File spoon-archives/lyotard.archive/lyotard_2001/lyotard.0108, message 64

Date: Fri, 17 Aug 2001 12:57:04 -0100
Subject: Re: Sublime Empire - First reaction.

Eric wrote, Hugh comments: :

> I just finished reading Empire and came across an article (In These
> Times) talking about Ya Basta!. Here is what it said:
> "To the usual calls for direct democracy, the leitmotif of the
> "anti-globalization" movement everywhere, they've made three major
> additions:

Direct democracy?  Democracy is direct when it is local, when a voter
sees and hears in the flesh the candidate he/she chooses. Global democracy
is virtual, a media representation of anyone anywhere, any time..
Genoa was actual for participants, officials, cops, protesters, prisoners -
virtual for the media  audience

 >A principle of global citizenship, the elimination of all  controls >over
:freedom of movement in the world (Ya Basta! especially has  targetted
>immigration detention facilities): a universally guaranteed
> "basic income" to replace programs like welfare and unemployment
> (originally derived from the French MAUSS group); and free access to new
> technologies - in effect, extreme limits to the enforcement of
> intellectual property  right. (Most Americans assume these ideas derive
> from Michael Hardt and Antonio Negri's book "Empire."  They don't. They
> got them from Ya Basta!)

Empire includes part of these sentiments.

> One of the surprizes for me in reading "Empire" was how little of the
> book was spent in describing this political program. Maybe twenty pages
> or so at the very end. And I agree, in some ways the above statement is
> better than Empire because it is more direct and concrete.

Empire" tries to understand, philosophically, with much reference to
historical ideas, a potpourri of  generalizations about globalization. It
contains  minimal of facts and figures.  If I remember correctly it states
that there are 18,000 NGO's.  But I wonder, who is the multitude?  Where,
and how, does it live?  What does it produce?  As Hardt said on TV, the most
important question is how to make a revolution. N&G contribute
philosophically; the politics is yet to be invented.

> Nonetheless I think the value of "Empire" lies not so much in the
> politics it offers, but in laying down the conditions of possibility (or
> is that virtuality?)

"Virtuality" is representation, "live" or "taped".  "Possibility" is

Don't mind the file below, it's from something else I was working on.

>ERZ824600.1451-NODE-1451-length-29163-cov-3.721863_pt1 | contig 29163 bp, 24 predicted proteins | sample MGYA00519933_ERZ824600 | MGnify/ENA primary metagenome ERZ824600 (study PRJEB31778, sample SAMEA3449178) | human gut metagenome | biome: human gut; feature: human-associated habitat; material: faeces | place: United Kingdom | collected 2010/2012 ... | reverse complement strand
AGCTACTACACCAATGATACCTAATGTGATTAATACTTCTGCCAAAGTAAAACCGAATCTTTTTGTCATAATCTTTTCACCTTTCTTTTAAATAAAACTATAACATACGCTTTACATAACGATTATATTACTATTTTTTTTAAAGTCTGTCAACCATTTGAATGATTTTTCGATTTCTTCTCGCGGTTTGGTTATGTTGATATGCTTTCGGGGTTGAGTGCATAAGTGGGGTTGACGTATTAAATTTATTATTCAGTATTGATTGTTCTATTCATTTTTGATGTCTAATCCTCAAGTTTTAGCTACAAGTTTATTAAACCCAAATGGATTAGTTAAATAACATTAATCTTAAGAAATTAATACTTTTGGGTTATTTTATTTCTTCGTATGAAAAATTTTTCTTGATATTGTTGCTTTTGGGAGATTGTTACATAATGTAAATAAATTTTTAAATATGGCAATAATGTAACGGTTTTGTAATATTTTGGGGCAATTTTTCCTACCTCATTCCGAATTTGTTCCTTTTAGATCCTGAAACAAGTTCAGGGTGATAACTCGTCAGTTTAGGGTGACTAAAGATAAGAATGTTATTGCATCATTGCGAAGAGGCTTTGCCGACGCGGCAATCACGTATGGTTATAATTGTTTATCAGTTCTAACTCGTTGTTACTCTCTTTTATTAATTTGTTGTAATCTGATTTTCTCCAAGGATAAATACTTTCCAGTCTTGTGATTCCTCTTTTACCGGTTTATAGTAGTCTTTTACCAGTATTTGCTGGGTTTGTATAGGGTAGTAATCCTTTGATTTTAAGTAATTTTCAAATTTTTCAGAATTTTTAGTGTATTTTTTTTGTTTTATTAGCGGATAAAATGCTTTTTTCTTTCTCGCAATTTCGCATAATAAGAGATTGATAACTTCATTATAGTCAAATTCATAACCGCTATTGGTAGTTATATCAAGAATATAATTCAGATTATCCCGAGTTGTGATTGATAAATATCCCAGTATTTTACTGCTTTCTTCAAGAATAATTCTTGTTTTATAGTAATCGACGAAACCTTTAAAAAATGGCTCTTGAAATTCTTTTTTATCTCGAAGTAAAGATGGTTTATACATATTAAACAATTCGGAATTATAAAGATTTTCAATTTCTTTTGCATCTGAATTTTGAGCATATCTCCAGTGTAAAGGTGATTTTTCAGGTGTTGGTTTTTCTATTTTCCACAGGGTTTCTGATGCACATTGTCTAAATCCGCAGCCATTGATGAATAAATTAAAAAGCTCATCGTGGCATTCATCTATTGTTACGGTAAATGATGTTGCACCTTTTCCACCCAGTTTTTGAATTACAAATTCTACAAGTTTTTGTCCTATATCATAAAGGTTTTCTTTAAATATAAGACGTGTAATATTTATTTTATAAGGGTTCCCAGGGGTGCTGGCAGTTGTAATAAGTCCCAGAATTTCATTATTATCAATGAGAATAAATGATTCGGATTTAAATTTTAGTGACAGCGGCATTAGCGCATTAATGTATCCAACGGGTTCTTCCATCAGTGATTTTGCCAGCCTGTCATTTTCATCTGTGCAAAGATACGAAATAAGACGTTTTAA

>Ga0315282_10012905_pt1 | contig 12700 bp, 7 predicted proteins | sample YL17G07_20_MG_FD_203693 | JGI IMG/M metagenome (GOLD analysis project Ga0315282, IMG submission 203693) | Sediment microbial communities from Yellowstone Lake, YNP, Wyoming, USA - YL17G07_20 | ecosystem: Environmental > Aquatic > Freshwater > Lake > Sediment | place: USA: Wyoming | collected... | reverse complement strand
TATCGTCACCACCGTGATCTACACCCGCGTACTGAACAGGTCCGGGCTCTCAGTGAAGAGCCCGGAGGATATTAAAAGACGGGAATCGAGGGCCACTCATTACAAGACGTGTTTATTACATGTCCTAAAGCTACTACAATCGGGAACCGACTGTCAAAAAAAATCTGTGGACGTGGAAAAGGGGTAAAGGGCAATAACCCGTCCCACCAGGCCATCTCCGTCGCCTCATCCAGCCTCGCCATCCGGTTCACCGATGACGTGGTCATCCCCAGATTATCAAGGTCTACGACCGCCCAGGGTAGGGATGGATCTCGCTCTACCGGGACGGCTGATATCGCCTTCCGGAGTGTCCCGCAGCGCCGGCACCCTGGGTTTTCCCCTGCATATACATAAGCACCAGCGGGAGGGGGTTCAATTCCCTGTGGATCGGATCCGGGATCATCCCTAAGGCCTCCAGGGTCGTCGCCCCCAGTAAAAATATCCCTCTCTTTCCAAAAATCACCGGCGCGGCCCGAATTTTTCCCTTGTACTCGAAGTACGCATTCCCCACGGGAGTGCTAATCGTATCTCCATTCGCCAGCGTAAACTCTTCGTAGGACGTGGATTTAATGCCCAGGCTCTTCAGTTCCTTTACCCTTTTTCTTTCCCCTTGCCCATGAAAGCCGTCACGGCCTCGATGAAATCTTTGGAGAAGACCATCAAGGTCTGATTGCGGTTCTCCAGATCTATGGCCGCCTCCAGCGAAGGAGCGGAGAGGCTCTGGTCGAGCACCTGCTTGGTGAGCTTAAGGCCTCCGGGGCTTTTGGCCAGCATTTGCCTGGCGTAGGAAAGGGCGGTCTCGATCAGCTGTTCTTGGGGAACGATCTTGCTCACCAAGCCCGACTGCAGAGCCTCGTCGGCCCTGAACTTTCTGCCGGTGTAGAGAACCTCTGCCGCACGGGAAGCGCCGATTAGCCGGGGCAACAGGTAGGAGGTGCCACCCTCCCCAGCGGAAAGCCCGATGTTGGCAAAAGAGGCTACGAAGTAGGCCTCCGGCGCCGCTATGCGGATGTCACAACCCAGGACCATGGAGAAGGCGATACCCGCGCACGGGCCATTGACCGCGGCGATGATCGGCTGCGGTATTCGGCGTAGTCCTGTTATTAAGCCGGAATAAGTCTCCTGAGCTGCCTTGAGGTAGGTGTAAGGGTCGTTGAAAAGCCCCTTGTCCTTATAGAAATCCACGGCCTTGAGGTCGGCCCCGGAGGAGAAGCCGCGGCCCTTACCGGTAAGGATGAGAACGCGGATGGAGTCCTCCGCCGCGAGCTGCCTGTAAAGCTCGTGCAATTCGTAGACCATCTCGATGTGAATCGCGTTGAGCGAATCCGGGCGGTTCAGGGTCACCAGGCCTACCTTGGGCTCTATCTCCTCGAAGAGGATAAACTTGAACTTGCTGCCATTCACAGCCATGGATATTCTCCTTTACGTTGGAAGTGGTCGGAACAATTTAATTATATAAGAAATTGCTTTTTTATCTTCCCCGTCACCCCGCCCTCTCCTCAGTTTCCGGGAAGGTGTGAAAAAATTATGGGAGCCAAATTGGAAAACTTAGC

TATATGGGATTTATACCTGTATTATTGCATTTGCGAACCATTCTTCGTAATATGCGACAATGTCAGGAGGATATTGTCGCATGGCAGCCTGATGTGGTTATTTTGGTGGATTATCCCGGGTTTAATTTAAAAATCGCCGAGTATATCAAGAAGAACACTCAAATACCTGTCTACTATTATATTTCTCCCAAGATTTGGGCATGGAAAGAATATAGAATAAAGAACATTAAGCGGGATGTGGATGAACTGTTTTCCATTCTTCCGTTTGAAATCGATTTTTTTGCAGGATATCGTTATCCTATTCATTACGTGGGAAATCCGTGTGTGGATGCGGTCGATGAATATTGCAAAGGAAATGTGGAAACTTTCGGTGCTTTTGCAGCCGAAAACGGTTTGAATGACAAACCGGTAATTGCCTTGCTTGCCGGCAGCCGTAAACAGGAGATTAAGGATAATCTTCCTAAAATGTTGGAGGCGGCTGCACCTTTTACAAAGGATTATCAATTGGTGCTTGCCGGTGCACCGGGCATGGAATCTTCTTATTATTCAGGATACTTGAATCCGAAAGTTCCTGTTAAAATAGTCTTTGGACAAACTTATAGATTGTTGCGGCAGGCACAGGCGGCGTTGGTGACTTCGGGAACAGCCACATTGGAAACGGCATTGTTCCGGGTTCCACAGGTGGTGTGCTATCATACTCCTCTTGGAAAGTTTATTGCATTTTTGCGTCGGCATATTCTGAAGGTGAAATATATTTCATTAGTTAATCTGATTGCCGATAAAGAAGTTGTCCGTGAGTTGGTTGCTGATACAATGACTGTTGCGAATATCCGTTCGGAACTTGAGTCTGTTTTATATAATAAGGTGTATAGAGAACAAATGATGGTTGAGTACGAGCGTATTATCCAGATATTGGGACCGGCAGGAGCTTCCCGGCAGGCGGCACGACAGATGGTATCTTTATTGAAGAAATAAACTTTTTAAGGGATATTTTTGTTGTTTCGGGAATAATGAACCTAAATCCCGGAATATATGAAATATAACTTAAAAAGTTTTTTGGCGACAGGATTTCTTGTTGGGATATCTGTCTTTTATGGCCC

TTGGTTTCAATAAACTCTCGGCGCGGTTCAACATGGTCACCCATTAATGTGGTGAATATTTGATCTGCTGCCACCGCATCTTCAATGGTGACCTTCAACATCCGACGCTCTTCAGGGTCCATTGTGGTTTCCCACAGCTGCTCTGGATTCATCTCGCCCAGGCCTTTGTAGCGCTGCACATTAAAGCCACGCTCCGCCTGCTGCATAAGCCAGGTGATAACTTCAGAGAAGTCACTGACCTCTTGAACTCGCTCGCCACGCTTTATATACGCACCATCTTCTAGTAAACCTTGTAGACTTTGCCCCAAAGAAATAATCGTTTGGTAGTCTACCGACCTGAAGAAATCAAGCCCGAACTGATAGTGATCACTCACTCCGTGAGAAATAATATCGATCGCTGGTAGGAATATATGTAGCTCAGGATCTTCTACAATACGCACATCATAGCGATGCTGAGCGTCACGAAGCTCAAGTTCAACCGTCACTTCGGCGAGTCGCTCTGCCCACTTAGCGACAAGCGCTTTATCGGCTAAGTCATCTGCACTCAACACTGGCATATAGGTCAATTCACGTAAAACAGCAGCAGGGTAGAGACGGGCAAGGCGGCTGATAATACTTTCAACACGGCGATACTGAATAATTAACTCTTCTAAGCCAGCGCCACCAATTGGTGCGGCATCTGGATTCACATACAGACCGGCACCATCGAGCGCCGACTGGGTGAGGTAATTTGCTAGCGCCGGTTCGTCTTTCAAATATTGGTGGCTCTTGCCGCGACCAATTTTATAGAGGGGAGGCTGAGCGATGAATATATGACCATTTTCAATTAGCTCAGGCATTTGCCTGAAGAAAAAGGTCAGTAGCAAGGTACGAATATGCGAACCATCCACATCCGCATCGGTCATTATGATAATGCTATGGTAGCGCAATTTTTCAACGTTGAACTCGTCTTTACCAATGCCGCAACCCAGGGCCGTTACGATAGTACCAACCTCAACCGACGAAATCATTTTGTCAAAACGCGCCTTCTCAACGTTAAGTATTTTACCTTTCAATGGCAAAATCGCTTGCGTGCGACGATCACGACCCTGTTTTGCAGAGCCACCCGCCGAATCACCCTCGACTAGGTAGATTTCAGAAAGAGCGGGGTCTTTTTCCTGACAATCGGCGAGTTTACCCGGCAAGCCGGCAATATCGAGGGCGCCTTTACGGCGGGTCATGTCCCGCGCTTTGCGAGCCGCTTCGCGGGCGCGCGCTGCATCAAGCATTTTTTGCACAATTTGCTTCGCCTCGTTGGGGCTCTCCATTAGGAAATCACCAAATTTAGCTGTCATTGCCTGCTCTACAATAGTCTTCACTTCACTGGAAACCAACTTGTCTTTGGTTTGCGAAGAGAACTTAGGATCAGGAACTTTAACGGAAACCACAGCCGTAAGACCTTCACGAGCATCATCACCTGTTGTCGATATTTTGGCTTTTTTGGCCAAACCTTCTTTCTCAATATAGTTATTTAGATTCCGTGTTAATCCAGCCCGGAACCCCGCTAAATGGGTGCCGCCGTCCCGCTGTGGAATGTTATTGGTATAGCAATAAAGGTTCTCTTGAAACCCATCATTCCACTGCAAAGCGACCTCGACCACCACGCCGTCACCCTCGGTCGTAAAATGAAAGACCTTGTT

thought(s) in living mind/bodies, as actual, as real, as pleasure and pain.
It may be transient, inaccurate, illusory.  Possibility is sometimes
actualized, often forgotten.

>- .that makes these politics real.  It is something  like a Kantian
?>transcendental deduction, only in this case, the ground  is below and
>immanent. Today the voice of god rises up from the ditch.

The Voice of God is immanent as ever, transcendent if heeded and
communicated.  It is heard by persons of  the multitude in the ditch, and by
persons of the minitude outside the ditch.

> There is great value in all this, even if there is no place on the earth
> where this value can be measured.  It is beyond even the fulcrum of
> Archimedes. The terminology of the sublime is not used,however, the
> concept of Empire seems sublime because Empire is not a place.  Empire
> is the non-localized space-time compression, a true u-topia.

If this is correct,Empire would seem to be visionary, a technicolor dream.
Meaning would be as diverse, as sublime as the capacity i.e.
memory/life-history of each person who reads it..

>Today, we  nomads are all real nowhere cyborgs. We don't go in circles. We
>move in mobeus strips of libidinal flesh.


 > What this Marxist-Deleuzian tendency gives us is a politics of the
> sublime (even though we know there is no politics of the sublime) and a
> new way to understand the postmodern, not as the exhaustion of politics,
> not as the mourning of lost forms of politics, not as the triumph of
> neo-liberalism, but as a Protean form of being against, the Great
> Refusal, a nondialectical subjectivity within the multitude which
> resists and resists again. By the very fact of this resistance it causes
> a response to occur which attempts to re-control and reterritorialize.
> The masters experience the  perpetual belatedness of recapture. The
> paralogical is furtive and agile like quicksilver

"Divide and conquer" is the honored  counter-move of princes, of those who
encounter refusals, and resistances. Solidarity wins revolutions.  "Empire",
translated into language(s) of the multitude, and augmented by
"to-be-determined" policy, could lead to a  project.  Democracy also votes
with feet in the street.

> History is not at an end. It has merely become sublime. Long live
> history.  The postmodern is the hydra which all the labors of Hercules
> cannot destroy.

**Hercules and other gods are alive and well in the minds of believers, and
so long as genetics and environment let humans produce new and teachable
generations, the gods will survive; their sublimity illuminating each



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